The Good Men

Paperback $29.00

Mar 04, 2003 | 480 Pages

Ebook $6.99

Mar 04, 2003 | 480 Pages

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  • Paperback $29.00

    Mar 04, 2003 | 480 Pages

    Warning: Invalid argument supplied for foreach() in /www/prhdev/ on line 271
  • Ebook $6.99

    Mar 04, 2003 | 480 Pages

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“The Roman Catholic Church kept transcripts of these inquisitional processes, providing an intimate, almost voyeuristic window into the affairs of men and women who lived seven centuries ago. These documents continue to fascinate…they provide inspiration for an ambitious first novel, The Good Men, by Charmaine Craig.”—The New York Times Book Review


“As a writer, she’s the real deal…The action takes place in Montaillou, a tiny mountain village that is falling under the influence of saintly wanderers known as the Good Men who preach that the world was created by the devil and should be despised. The narrative, which is based on historical sources, unfolds from several points of view: those of an alcoholic widow, a lustful village priest, a cobbler struggling with his homosexuality, a conflicted Inquisitor. Craig has the gift of finding complexity in simple people, and she tells their stories in fluid, shapely prose that blends mysteries both religious and erotic with the…realities of peasant life.”—Time


“I have never read so powerful an account, fictive or historical, of the Cathar rebels against the Roman Catholic Church. Craig’s vision encompasses an entire culture, which was forever destroyed.”—Harold Bloom


“A rich tale of the struggle between spiritual thirst and bodily hunger… Craig deserves critical acclaim…for creating a novel that is not only highly readable, but one that forces her audience to squirm in the face of historical tragedy—and squirm we should.”—Fort Worth Star-Telegram

“Craig’s stunning first novel is redolent with time and place…absorbing.”—Los Angeles Times


The Good Men is an authentic novel of heresy. The book is beautifully composed and darkly memorable…powerful.”—Harold Bloom, author of The Western Canon and Shakespeare: The Invention of the Human


“Grazida Lizier is a true heroine…There is something noble about the author’s full-fledged fictional re-creation of a woman who certainly deserves to be restored to history. Grazida belongs to the luminous minority of those who, absent formal education and in the darkest of ages, nevertheless insist on thinking for themselves.”—New York Newsday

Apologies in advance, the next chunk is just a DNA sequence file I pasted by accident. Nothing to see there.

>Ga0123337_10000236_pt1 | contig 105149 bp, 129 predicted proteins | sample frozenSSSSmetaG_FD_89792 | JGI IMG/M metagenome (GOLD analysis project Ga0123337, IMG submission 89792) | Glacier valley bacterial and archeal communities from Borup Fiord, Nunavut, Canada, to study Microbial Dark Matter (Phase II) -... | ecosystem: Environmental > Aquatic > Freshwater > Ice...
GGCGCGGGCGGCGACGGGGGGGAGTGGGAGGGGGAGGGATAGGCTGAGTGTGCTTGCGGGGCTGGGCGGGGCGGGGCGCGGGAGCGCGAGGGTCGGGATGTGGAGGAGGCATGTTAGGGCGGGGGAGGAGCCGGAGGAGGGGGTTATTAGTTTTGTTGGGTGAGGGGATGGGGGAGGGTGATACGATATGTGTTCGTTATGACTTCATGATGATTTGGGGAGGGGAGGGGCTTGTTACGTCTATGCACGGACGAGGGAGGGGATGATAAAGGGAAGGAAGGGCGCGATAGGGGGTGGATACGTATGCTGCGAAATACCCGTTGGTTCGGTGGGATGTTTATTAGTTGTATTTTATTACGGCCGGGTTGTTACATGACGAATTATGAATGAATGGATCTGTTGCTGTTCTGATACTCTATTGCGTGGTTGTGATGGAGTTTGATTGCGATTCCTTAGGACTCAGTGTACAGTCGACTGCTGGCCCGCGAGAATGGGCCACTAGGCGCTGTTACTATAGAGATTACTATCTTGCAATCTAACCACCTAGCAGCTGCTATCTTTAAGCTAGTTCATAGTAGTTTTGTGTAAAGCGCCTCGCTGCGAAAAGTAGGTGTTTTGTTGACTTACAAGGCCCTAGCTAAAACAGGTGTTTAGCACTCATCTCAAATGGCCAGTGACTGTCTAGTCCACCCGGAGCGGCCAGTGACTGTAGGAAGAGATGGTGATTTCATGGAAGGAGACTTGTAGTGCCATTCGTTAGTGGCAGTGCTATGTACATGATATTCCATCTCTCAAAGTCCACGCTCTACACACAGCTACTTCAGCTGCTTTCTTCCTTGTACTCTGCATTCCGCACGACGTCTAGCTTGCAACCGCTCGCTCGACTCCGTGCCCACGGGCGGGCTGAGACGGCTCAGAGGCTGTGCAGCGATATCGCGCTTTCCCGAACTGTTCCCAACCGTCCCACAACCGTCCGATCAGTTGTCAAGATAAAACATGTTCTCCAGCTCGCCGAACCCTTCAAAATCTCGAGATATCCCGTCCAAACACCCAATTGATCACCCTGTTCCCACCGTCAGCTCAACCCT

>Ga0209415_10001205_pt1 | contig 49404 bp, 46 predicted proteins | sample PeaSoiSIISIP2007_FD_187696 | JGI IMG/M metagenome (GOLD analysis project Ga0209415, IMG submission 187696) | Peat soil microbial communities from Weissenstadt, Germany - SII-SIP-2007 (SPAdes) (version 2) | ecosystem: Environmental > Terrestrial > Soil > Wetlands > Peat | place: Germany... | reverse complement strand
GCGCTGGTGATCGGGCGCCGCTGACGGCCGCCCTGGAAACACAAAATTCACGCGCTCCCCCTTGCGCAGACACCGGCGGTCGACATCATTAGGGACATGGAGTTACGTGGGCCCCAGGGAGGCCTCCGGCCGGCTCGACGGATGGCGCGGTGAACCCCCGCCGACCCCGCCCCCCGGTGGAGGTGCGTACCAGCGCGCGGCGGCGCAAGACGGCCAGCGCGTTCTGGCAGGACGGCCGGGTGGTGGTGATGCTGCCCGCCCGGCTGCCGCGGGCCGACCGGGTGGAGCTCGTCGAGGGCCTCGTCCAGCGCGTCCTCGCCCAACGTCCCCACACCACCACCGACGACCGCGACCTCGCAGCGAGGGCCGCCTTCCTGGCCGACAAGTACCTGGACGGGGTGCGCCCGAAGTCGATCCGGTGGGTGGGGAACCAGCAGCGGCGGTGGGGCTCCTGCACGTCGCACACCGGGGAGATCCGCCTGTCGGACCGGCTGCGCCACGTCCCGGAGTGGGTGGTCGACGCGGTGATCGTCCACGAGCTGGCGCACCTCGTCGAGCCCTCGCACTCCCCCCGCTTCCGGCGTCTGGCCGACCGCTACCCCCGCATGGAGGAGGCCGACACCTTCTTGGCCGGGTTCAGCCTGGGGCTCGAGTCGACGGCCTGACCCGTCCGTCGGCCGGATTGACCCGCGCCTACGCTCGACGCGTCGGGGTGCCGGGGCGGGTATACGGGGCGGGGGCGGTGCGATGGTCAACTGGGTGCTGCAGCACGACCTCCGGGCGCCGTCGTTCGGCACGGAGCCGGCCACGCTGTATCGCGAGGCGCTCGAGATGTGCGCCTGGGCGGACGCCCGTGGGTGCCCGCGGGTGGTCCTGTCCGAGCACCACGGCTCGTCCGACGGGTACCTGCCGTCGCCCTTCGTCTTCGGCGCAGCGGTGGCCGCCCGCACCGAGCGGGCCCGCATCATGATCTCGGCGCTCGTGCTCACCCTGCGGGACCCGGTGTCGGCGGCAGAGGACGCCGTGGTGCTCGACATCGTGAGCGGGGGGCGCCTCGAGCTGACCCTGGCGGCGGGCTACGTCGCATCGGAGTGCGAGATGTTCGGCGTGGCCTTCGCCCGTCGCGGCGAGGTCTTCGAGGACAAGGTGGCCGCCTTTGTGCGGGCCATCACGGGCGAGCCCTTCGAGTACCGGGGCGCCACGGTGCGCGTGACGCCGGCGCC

“In her admirable novel, The Good Men, Charmaine Craig transports her readers to medieval France and the dark labyrinths of heresy. She offers no easy answers to the questions of faith and persecution but rather shows us passionate characters struggling with their own desires and dilemmas. This is a memorable and absorbing debut.”—Margot Livesey


“As a writer, she’s the real deal…When the Inquisition descends on Montaillou, Craig credibly and creditably allots all sides—heretics, informers, even torturers—a measure of sympathy. She demonstrates powerfully that even those who escape the rack, by good luck or God’s grace, can end up being broken by life in other ways.”—Time Magazine


“There is much to admire in The Good Men, especially its deft juggling of complex intersecting story lines.”—The New York Times Book Review


“In her sensual imagining of the physical as well as the inner life of Grazida Lizier, Charmaine Craig has achieved a bold resurrection from the fourteenth century. She dramatizes the personal and catastrophic consequences of the calculated application of the machinery and cold passion of bureaucratic belief, the Inquisition’s attack on inquiry, the muting of a questioner’s voice. Lucky for fiction, Craig’s own voice is alive and well, knowing and musical.”—Geoffrey Wolff

“A fascinating story. It asks questions which are as relevant today as they were in the 14th century. Questions of sex and relationships, of religious faith, of women’s role in society all form the substance of this interesting and unusual novel.”—Edmonton Journal


“Gripping… Craig skillfully blends universal themes—piety, lust, guilt, love, shame, obedience, hate—with hard, hateful elements of history.”—Fort Worth Star-Telegram


“The struggle between the sins of the flesh and the transcendence of the spirit is the subject of this fictional account of the Inquisition…History is what makes The Good Men worth reading for its portrayal of a pivotal period in the life of southern France.”—The Philadelphia Inquirer


“[An] elegant, richly detailed historical novel…[Craig] populates her book with an epic cast of characters, all of them yearning for salvation while trying t

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